IAC Mandatory Documents (MD Series): IAC publishes Mandatory Documents which are required to be used by accreditation bodies when accrediting certification bodies to assure that they operate their programs in a consistent and equivalent manner. Mandatory documents are not intended to establish, interpret, subtract from or add to the requirements of any ISO/IEC Guide or Standard, but simply to assure consistent application of those Guides or Standards.

Procedures Documents (PR Series): IAC Procedures documents set out the procedures to be followed in implementing the IAC program, including the procedures and processes which must be followed in order to satisfy the IAC Objectives, Certificate of Incorporation and Bylaws.

IAC-ILAC Joint Publications (A Series): This category includes documents that are published jointly with ILAC, and are used in the the evaluation of regions, and unaffiliated bodies.

Documents for General Information:  IAC publishes a number of documents which are made available to assist businesses, regulators and other parties gain a better understanding of IAC and its operations.

Promotional Documents:  IAC publishes a range of promotional document for use by IAC members, their accredited certification bodies and other stakeholders interested in accreditation.

 

What is conformity assessment?

Conformity assessment is the demonstration that what is being supplied actually meets the requirements specified or claimed. Conformity assessment can be applied to a product or a service, a process, a system, an organisation or persons and includes activities such as testing, inspection, and certification.

Demonstrating compliance with standards and other criteria assumes greater importance to consumer confidence as products and services become increasingly technically complex. Conformity assessment is therefore an indispensable part of an economy’s business and standards and conformance infrastructure.

 

What is accreditation?

Accreditation is the independent evaluation of certification bodies against recognised standards to ensure their impartiality and competence to carry out specific activities, such as tests, calibrations, inspections and certifications.

The IAC operates in the fields of management systems, products, services, personnel and other similar programmes of conformity assessment, while laboratory and inspection accreditation is managed at the global level by the International Laboratory Accreditation Cooperation (ILAC).

Through the application of national and international standards, government, procurers and consumers can therefore have confidence in the calibration and test results, inspection reports and certifications provided.

Accreditation bodies are established in many countries with the primary purpose of ensuring that certification bodies are subject to oversight by an authoritative body.

 

What is an accreditation body? 

An accreditation body is an authoritative body that performs accreditation. In some instances, its authority is derived from government.

Its primary function is to assess, against internationally agreed standards, organisations that provide certification, testing, inspection and calibration services (collectively known as conformity assessment bodies). Accreditation demonstrates the competence, impartiality and performance capability of these organisations.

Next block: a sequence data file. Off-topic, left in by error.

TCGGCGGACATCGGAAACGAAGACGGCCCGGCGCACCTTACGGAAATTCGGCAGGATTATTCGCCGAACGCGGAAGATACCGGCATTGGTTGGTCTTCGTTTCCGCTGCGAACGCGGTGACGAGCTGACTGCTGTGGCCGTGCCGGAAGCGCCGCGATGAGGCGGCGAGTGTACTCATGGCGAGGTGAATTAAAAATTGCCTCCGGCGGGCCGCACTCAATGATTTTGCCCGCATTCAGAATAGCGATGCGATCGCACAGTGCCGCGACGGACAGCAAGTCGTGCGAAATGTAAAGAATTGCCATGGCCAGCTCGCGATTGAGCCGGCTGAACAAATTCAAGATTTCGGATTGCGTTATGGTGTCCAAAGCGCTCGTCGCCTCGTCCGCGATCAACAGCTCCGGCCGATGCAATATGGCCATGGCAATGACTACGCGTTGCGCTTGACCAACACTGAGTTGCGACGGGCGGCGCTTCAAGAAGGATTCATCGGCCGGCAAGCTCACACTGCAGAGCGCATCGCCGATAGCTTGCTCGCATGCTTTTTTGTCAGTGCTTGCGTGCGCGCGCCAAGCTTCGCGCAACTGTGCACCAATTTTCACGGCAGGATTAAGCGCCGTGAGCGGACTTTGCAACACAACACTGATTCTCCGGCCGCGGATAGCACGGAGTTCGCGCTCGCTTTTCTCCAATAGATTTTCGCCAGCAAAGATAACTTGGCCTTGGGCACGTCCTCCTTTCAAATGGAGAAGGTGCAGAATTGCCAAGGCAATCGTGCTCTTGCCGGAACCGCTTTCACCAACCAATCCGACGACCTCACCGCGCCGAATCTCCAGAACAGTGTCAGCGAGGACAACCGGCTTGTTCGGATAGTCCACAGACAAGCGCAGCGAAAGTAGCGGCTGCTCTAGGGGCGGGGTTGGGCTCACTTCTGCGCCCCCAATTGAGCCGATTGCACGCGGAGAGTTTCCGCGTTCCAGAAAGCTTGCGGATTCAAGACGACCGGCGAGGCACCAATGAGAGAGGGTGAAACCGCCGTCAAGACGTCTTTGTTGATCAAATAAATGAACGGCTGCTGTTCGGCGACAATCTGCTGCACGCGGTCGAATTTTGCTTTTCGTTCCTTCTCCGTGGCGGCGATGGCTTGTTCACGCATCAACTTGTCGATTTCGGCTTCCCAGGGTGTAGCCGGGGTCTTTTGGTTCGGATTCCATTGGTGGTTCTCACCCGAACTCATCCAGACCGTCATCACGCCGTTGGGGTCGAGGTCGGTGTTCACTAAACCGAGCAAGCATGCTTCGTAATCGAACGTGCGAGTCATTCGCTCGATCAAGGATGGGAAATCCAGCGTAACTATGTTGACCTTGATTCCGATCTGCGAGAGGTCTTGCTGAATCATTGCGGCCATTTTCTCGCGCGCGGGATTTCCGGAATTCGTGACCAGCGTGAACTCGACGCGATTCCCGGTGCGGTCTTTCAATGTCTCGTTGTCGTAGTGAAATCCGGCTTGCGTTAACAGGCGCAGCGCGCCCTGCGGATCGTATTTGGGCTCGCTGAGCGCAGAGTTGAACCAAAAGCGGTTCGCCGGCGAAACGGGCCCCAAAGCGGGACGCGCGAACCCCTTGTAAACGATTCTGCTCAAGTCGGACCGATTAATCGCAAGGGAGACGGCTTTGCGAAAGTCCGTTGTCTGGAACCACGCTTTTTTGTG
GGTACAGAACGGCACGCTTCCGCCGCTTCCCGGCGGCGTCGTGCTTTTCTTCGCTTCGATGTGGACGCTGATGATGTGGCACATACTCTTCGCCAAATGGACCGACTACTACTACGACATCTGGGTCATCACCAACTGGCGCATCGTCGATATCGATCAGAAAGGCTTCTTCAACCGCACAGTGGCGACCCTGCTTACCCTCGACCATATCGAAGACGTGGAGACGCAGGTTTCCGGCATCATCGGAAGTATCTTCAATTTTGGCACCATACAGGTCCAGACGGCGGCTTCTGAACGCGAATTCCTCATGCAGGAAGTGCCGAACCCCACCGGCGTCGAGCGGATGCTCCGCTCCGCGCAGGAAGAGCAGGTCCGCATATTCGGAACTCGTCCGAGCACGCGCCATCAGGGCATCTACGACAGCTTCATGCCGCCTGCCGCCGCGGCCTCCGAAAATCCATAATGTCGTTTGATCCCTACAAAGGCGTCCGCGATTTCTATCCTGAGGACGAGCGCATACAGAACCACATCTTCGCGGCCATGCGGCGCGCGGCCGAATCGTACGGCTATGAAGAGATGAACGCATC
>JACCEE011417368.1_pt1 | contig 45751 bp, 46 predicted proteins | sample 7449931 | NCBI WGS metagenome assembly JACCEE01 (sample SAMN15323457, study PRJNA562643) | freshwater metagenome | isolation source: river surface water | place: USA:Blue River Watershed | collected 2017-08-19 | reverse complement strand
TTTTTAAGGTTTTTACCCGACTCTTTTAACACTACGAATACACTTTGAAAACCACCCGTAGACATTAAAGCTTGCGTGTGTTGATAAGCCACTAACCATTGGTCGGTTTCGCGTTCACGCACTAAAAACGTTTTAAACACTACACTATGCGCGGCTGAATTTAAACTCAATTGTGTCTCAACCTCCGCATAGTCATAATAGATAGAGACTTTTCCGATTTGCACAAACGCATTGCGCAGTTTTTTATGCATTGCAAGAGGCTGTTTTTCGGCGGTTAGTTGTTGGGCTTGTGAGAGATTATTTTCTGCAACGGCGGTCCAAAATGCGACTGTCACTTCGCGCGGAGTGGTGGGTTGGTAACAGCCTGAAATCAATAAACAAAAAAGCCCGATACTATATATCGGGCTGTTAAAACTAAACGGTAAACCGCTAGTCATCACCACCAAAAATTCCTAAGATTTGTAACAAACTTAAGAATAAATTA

Accreditation bodies normally operate as non-profit distributing organisations.

The IAC operates in the fields of management systems, products, services, personnel and other similar programmes of conformity assessment, while laboratory and inspection accreditation is managed at the global level by the International Laboratory Accreditation Cooperation (ILAC).

 

What is an accredited body?

An organisation that provides certification, testing, calibration, inspection and other conformity assessment services can seek accreditation. An accredited body has demonstrated that it fully meet the requirements of relevant national and international standards.

The criteria for determining a certification body’s competence are based on the relevant national or international standard (such as ISO/IEC 17024, ISO/IEC Guide 65ISO/IEC 17021) and include: the qualifications required knowledge and skills, training and experience of staff; appropriate equipment that is properly calibrated and maintained; adequate quality assurance procedures; and appropriate sampling practices.

Accredited bodies can be private or government owned, and can range in size from sole traders to large multi-disciplinary, multi-site organisations.

The IAC operates in the fields of management systems, products, services, personnel and other similar programmes of conformity assessment, while laboratory and inspection accreditation is managed at the global level by the International Laboratory Accreditation Cooperation (ILAC).

 

What is certification?

Certification is a “third-party attestation related to products, processes, systems or persons,” as defined by ISO/IEC 17000 Conformity Assessment—Vocabulary and General Principles.

Certification is most often associated with ISO 9001 and the environmental management systems standard ISO 14001. However, certification programs exist for a range of management systems standards, including the ISO/IEC 2700 program for information security management and the ISO 22000 program for food safety management.

Product certification is the process of verifying that a product, including services and processes, meet requirements specified in contracts, regulations, or specifications.

In most countries, accreditation is voluntary, however, many certification bodies choose to seek accreditation in order to demonstrate third-party confirmation of their competence.

 

What are the expected outcomes for accredited certification to ISO 9001 and ISO 14001?

ISO 9001 and ISO 14001 certification are frequently used in both private and public sectors to
increase confidence in the products and services provided by organizations, between partners in business-to-business relations, in the selection of suppliers in supply chains and in the right to tender for procurement contracts.

IAC and the International Organization for Standardization (ISO) have jointly produced a concise statement of outcomes that are to be expected as a result of accredited certification to ISO 9001. The intent is to promote a common focus throughout the entire conformity assessment chain in order to achieve these expected outcomes and thereby enhance the value and relevance of accredited certification.

The following documents can be downloaded from Documents for General Information:

Expected Outcomes for Accredited Certification to ISO 9001

Expected Outcomes for Accredited Certification to ISO 14001